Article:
Neologisms in dictionaries


Ce contenu est offert en anglais seulement.

Barbara McClintock
(Language Update, Volume 10, Number 1, 2013, page 11)

The maniacal laugh of a comic book villain, mwahahaha, may well be the strangest new entry in the Oxford online dictionary, which announced its selection of neologisms in August 2012. The new additions include date night, dirty martini, guilty pleasure, video chat, vote someone/thing off the island and Wikipedian.Footnote 1 The centenary 12th edition of the Concise Oxford English Dictionary (2011) contains some 400 new entries, including cyberbullying, domestic goddess, gastric band, hackathon, lolz, micropig, photobomb, sexting, slow food, textspeak and upcycle.Footnote 2 For its part, the 2012 Merriam-Webster’s Collegiate Dictionary has 100 new additions, including game changerFootnote 3 (my word of the year for 2011), gastropub (a pub or bar that offers high-quality meals) and mash-up (something created by combining elements from two or more sources, such as a Web service or application that integrates data and functionalities).

The Word Geek’s top picks

The Word Geek’s word of the year for 2012 is the whimsical bucket list, a list of things you want to do before you “kick the bucket.” TERMIUM Plus®’s proposed translation is liste du cœur, which I prefer to the lengthy liste de choses à faire et à voir (avant de mourir). Since I first heard of the film The Bucket List (Maintenant ou jamais in Quebec), I have been musing about what to put on my own list.

My runners-up for 2012 are aha moment (a flash of inspiration), brain cramp (temporary mental confusion), flexitarian (a vegetarian who occasionally eats meat or fish), shovel-ready (ready for the start of work) and tipping point (the critical point in a situation).Footnote 4

New Quebec terminology: street food

A by-law passed in 1947 by Mayor Camilien Houde and then strictly enforced by Mayor Jean Drapeau that bans the sale of food on Montréal streets is very frustrating for the owners of mobile eateries, such as mobile canteens (cantine mobile in French). In 2011, to address the surge in popularity of street food in the province, the Office québécois de la langue française proposed cuisine nomade as an acceptable translation, with the alternate terms cuisine de rue and cuisine itinérante in its online dictionary (the GDT). Bon appétit!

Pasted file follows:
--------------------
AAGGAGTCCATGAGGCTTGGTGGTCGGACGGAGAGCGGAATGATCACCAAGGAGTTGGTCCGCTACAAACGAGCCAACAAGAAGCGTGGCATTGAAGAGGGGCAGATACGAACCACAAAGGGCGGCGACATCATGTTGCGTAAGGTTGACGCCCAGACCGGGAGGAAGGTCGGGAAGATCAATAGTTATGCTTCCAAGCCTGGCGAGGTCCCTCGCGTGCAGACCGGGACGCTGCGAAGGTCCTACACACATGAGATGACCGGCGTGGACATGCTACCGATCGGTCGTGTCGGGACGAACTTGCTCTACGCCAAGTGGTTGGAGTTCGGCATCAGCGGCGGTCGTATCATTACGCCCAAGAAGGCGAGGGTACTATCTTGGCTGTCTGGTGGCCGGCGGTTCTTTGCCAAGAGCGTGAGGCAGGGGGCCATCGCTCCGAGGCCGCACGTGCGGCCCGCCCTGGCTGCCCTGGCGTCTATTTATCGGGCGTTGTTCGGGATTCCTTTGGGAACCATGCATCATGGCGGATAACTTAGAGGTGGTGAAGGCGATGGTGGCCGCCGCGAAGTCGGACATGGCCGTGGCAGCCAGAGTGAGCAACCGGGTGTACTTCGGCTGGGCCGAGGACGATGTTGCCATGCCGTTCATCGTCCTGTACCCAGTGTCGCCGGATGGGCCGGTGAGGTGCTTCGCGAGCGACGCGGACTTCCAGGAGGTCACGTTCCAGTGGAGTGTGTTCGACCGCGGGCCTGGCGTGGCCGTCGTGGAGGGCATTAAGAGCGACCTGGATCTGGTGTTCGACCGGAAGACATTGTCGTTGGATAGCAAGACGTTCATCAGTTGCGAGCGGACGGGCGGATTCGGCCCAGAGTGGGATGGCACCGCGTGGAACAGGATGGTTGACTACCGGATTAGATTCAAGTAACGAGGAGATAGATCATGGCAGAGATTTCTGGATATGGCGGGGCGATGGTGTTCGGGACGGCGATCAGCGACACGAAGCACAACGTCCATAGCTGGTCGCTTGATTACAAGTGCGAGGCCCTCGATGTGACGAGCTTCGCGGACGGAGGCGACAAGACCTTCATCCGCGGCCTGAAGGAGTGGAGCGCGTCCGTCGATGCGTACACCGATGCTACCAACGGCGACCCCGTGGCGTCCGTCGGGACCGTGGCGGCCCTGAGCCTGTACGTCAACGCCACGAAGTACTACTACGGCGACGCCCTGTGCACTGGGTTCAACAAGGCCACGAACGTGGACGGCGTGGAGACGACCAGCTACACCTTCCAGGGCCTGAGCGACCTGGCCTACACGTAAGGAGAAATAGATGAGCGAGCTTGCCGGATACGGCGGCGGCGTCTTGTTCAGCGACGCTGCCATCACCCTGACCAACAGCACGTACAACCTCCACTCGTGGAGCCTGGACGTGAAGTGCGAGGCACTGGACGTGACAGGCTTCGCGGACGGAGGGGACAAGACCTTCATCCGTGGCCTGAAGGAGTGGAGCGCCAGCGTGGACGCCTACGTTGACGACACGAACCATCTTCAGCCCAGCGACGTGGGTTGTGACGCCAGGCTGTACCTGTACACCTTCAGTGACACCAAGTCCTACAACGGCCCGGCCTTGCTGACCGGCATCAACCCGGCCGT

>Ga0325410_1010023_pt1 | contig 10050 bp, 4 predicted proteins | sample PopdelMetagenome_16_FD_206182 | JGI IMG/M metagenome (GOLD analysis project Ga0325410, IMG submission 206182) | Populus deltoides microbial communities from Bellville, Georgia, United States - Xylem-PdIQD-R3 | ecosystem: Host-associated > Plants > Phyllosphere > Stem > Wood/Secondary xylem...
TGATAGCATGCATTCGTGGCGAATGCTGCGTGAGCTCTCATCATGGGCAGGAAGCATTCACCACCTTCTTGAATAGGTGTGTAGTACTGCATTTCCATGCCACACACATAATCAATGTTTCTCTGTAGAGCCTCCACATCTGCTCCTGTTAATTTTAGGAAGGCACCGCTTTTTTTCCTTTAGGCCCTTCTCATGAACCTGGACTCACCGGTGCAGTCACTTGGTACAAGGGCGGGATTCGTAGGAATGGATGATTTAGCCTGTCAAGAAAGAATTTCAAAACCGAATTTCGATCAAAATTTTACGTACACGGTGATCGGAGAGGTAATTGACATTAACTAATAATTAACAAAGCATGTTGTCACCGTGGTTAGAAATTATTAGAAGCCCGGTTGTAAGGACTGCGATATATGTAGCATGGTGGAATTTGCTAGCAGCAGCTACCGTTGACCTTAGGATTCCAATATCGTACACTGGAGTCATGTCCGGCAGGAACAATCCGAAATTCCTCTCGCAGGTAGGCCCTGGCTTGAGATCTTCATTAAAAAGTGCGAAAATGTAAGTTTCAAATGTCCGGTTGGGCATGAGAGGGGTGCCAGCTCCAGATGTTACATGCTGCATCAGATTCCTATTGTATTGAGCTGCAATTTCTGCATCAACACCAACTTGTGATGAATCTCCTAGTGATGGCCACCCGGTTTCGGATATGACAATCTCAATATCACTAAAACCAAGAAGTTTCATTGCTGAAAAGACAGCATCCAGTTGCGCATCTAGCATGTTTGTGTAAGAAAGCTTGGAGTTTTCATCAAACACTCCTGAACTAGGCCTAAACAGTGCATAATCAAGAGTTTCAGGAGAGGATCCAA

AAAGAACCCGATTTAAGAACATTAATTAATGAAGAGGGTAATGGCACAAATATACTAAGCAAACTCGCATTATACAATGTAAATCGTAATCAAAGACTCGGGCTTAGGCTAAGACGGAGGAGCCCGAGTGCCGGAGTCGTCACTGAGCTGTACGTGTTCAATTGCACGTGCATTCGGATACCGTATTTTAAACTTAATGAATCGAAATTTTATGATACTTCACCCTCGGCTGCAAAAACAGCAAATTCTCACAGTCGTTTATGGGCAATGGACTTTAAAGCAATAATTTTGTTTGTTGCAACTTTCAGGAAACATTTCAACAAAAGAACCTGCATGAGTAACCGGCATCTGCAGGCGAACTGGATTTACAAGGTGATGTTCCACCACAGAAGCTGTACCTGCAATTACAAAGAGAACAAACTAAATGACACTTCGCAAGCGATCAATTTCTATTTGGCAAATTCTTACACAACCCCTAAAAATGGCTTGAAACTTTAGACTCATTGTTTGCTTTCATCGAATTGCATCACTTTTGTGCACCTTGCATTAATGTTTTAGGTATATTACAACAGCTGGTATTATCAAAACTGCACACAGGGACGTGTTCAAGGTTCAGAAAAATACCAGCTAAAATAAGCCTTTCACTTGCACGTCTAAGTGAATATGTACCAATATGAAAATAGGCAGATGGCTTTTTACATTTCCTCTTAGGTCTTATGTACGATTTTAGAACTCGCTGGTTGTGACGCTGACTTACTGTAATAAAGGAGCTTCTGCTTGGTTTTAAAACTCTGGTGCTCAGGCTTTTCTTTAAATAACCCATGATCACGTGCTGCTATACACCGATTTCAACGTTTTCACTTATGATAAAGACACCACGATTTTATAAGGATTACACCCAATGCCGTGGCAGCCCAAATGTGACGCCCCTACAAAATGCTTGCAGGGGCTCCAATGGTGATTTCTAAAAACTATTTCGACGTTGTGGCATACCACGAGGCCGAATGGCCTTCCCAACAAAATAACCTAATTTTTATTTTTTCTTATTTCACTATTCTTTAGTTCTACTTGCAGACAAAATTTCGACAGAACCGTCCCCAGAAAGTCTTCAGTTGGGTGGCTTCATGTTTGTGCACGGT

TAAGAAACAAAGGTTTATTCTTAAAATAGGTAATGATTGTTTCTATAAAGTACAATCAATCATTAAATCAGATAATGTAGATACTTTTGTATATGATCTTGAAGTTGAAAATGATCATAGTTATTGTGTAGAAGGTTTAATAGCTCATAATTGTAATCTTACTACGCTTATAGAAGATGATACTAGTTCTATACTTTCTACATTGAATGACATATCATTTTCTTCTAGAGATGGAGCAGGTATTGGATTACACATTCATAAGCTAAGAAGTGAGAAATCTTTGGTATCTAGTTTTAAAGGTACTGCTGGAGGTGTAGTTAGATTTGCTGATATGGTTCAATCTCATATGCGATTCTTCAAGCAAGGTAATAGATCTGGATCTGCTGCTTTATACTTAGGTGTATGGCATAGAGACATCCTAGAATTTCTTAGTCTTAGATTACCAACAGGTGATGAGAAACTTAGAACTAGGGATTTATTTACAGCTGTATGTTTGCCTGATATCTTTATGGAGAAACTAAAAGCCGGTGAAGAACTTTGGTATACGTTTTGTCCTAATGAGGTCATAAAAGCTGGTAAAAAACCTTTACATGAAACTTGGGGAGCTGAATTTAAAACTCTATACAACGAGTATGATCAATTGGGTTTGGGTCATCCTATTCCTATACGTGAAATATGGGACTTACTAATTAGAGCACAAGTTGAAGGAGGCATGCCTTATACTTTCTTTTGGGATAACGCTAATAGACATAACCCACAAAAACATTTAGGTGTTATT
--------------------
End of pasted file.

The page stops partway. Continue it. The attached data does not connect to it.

Disappearing apostrophes

British author Henry Hitchings contends that branding, printing and design people are not enamoured of apostrophes, so you don’t often see them in brand names or on signs.Footnote 5 They are commonly misused and are disappearing in favour of a “sparer and more businesslike” punctuation, according to Hitchings. In his Huffington Post article entitled Is it Curtains for the Apostrophe?,Footnote 6 Hitchings points out that most apostrophes were removed from American maps by the Board of Geographic Names and only five US place names still have them, including Martha’s Vineyard.

Traditionally in English, the name of a family-owned business took an apostrophe, to indicate the possessive, e.g. Eaton’s and Simpson’s, which were Canada’s two largest department stores in their heyday. They changed their names to Eatons and Simpsons in the 1970s. US retail giant J.C. Penney used to be called Penney’s. One hundred-year-old L.L. Bean seems to have always had the same name, whereas Macy’s still has the apostrophe. In the UK, the majority of department stores do not use a possessive form in their names, e.g. Selfridges, founded by American-born retail magnate Harry Gordon Selfridge, Debenhams, Fortnum & Mason, Harrods, and Marks and Spencer. Fast food giant McDonald’s uses the possessive form (McDonald’s Restaurants), as does the famous Maxim’s de Paris, even though the possessive “s” does not exist in French. Go figure!

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